Who Will Replace Michuki, Karume?
The passing away of John Njoroge Michuki and James Njenga Karume in the same week is one of the saddest moment in our nation in the last decade. The two led an exemplary life in politics, business and cultural spheres. Their demise is undoubtedly a major loss to their respective families, their constituents and the nation at large.
As we mourn their passing, it is intriguing to listen to some of the narratives coming from Central Kenya. The region is in a state of a shock. The talk is that the region has been left rudderless and confused. In some respects, there is merit in these concerns. Whereas the rest of the country has modernized its leadership in the last ten years, perception in Central Kenya is that effective leadership is still concentrated in a small group of people, mostly old, who are close to President Kibaki.
In Nyanza, in place of Oloo Aringos, Ayokis etc, new leadership is centred around the likes of Midiwos, Kajwangs, Orengos etc. In Western, the generation of Nabweras and Shikukus have been replaced successfully by Musalias, Eugene Wamalwas and Bonny Khalwales. In Rift Valley, the William Ruto juggernaut has come with new, youthful leaders to replace the Bargetuny’s and Biwotts. In North Eastern, the Maalims and Hajis have slowly given way to the Duale’s , Abdilkadirs and Keynans while Amason Kingi from Coast is the youngest Cabinet minister in Kenya holding two ministry portfolios at the same time.
Yet in Central Kenya, whilst the majority of the members of Parliament are youthful, effective power has continued to be elusive for most of them. With the passing away of Michuki, the only other MP’s in Central Kenya who have been in Parliament since the advent of multipartyism in 1992 are Kiraitu Murungi and Martha Karua. Mwangi Kiunjuri who is now marking his 15th year in Parliament has mark-timed as an assistant minister for donkey years despite being the backbone for Kibaki since their days in the opposition.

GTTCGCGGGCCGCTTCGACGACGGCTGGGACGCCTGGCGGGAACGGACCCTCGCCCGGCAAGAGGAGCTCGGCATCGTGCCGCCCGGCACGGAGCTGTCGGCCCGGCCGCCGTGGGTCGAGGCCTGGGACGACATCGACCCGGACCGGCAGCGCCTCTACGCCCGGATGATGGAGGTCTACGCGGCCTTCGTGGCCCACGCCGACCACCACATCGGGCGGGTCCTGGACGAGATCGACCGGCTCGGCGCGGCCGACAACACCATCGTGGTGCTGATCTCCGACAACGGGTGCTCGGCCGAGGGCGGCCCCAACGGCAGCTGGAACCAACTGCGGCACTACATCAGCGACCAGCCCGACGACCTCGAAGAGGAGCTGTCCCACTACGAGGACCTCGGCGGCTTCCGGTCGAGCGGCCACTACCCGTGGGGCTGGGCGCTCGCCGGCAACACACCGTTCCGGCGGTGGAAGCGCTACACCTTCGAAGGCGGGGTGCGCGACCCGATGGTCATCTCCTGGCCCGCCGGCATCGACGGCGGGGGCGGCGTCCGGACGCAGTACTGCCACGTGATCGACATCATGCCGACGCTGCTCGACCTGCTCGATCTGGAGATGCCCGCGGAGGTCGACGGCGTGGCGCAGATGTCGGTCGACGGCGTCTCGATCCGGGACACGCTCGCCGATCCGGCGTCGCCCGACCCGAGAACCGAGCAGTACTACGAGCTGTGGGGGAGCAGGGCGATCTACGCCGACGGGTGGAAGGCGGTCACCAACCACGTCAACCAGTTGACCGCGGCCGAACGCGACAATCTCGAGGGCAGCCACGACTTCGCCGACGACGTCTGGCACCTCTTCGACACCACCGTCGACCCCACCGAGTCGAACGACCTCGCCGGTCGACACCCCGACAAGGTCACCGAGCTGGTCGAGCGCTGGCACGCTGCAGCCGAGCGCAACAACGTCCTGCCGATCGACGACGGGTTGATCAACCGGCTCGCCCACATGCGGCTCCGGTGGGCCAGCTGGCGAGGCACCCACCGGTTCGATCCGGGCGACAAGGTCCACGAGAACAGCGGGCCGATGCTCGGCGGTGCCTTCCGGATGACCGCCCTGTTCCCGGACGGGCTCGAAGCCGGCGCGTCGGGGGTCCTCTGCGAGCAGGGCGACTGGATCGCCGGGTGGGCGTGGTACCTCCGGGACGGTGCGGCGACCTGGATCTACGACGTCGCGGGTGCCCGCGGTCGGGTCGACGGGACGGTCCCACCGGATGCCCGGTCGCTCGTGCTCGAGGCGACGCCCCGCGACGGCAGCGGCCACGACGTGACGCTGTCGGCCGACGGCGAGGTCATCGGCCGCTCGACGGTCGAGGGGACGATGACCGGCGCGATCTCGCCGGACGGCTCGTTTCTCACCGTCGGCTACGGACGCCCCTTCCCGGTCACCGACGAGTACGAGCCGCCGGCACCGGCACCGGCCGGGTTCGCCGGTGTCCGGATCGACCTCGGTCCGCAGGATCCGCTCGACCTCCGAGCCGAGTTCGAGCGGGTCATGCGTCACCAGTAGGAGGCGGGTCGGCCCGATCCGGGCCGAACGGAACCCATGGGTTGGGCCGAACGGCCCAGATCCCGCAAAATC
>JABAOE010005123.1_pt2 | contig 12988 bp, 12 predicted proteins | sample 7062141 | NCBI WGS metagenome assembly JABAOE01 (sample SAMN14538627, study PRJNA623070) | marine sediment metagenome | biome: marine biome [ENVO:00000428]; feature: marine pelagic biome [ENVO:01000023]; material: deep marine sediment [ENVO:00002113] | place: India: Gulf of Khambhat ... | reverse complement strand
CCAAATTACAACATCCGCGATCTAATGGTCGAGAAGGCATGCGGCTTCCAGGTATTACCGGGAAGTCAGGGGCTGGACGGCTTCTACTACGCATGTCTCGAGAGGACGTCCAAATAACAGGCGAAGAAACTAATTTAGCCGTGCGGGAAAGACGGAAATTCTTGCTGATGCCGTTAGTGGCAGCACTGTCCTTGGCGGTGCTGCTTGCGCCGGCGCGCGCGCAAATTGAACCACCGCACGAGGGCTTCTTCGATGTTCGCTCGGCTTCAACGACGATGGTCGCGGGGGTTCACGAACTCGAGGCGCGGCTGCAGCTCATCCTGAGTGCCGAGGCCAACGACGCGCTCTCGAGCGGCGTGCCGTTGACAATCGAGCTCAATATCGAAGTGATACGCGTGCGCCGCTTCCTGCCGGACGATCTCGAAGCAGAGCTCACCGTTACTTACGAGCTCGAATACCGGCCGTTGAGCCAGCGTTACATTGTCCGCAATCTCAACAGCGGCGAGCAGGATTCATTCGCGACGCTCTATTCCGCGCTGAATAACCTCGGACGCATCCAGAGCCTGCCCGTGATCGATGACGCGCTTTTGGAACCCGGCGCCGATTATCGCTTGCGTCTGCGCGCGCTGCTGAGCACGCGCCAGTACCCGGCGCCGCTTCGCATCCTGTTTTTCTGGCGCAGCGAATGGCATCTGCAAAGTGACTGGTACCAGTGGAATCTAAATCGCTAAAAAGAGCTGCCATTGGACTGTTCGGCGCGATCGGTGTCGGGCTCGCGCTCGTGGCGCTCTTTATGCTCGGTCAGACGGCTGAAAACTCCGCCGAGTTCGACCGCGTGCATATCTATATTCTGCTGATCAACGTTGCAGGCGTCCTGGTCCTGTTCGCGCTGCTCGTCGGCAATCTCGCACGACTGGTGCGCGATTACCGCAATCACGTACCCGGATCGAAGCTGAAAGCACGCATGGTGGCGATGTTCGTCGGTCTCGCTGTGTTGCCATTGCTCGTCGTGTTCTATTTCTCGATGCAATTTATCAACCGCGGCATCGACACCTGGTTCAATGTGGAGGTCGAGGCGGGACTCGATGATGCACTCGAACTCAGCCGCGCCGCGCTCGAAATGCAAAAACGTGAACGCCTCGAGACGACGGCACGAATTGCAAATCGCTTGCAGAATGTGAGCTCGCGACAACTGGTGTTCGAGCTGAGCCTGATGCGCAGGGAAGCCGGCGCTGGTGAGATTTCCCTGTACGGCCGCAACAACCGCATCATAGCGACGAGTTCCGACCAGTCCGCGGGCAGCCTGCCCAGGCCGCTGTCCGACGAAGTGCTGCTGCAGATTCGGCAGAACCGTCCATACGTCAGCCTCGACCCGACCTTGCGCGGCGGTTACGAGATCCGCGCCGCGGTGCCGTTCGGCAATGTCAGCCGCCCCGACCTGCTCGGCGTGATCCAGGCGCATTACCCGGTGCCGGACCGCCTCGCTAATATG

The predominance of octogenarian led politics in Central Kenya has brought forth another problem—may be more serious than the generational issue. This problem is the curse of money in determining the leadership of the region. This is really the bane of Central. Whereas money continues to be one of the major factors influencing leadership in all regions of the country, in Central it is a problem of gigantic proportions. As a result, the quality of representation of North Eastern, for example is exponentially higher than Central.
The lack of leadership transformation in Central cannot be divorced totally from the legacy of Mwai Kibaki. Today there is a group that has come to be known as the Moi orphans. Musalia Mudavadi, Kalonzo Musyoka, William Ruto and Uhuru Kenyatta, leading Presidential contenders who control roughly 50% of the votes according to multiple opinion polls belong to this group. Whilst the term Moi orphans has been used derisively in some quarters, I think Daniel Arap Moi deserves a medal for mentoring and actively promoting a generation of leaders to take the country forward after his exit.
In a country without effective leadership colleges and institutes like the West, it is incumbent upon those in power to ensure that they develop a new crop of leaders who will provide a sense of continuity and progressivism after they exit.
On the contrary, Mwai Kibaki cannot parade even three new generation leaders whose rise can be attributed to his Presidency. Mukhisa Kituyi, Danson Mungatana, Mwangi Kiunjuri, Cecily Mbarire, Raphael Tuju etc had the potential of defining Kibaki’s legacy the way Tom Mboya, Charles Njonjo, James Gichuru and Kibaki himself formed a ring of thirty-something year olds who worked with 80 year old Jomo Kenyatta with maximum ease, even posing for photographs while on swimming excursions inside Mombasa’s warm beaches. This failure to develop and deliberately promote a new crop of leaders will be a permanent blot on Kibaki’s otherwise good legacy.
The most fitting tribute that Central Kenya can pay to Michuki and Karume is to focus seriously on developing a new progressive, intellectually competent and broad minded leadership. If this had been done progressively over the last ten years, today we would be truly celebrating the lives of Michuki and Karume, confident that they have imparted the wisdom that comes from long experience to the leaders who will take the baton forward in this relay towards prosperity. It is rather ironical and indeed sad that instead a whole region is in panic mode that it is being left without leaders and managers. It is not too late to make amends. The region has to make a choice between the quality of leadership and the depth of pockets. A false move and the region will pay dearly for many generations to come.
The writer is the spokesman of the Party of National Unity. The views expressed herein are his own.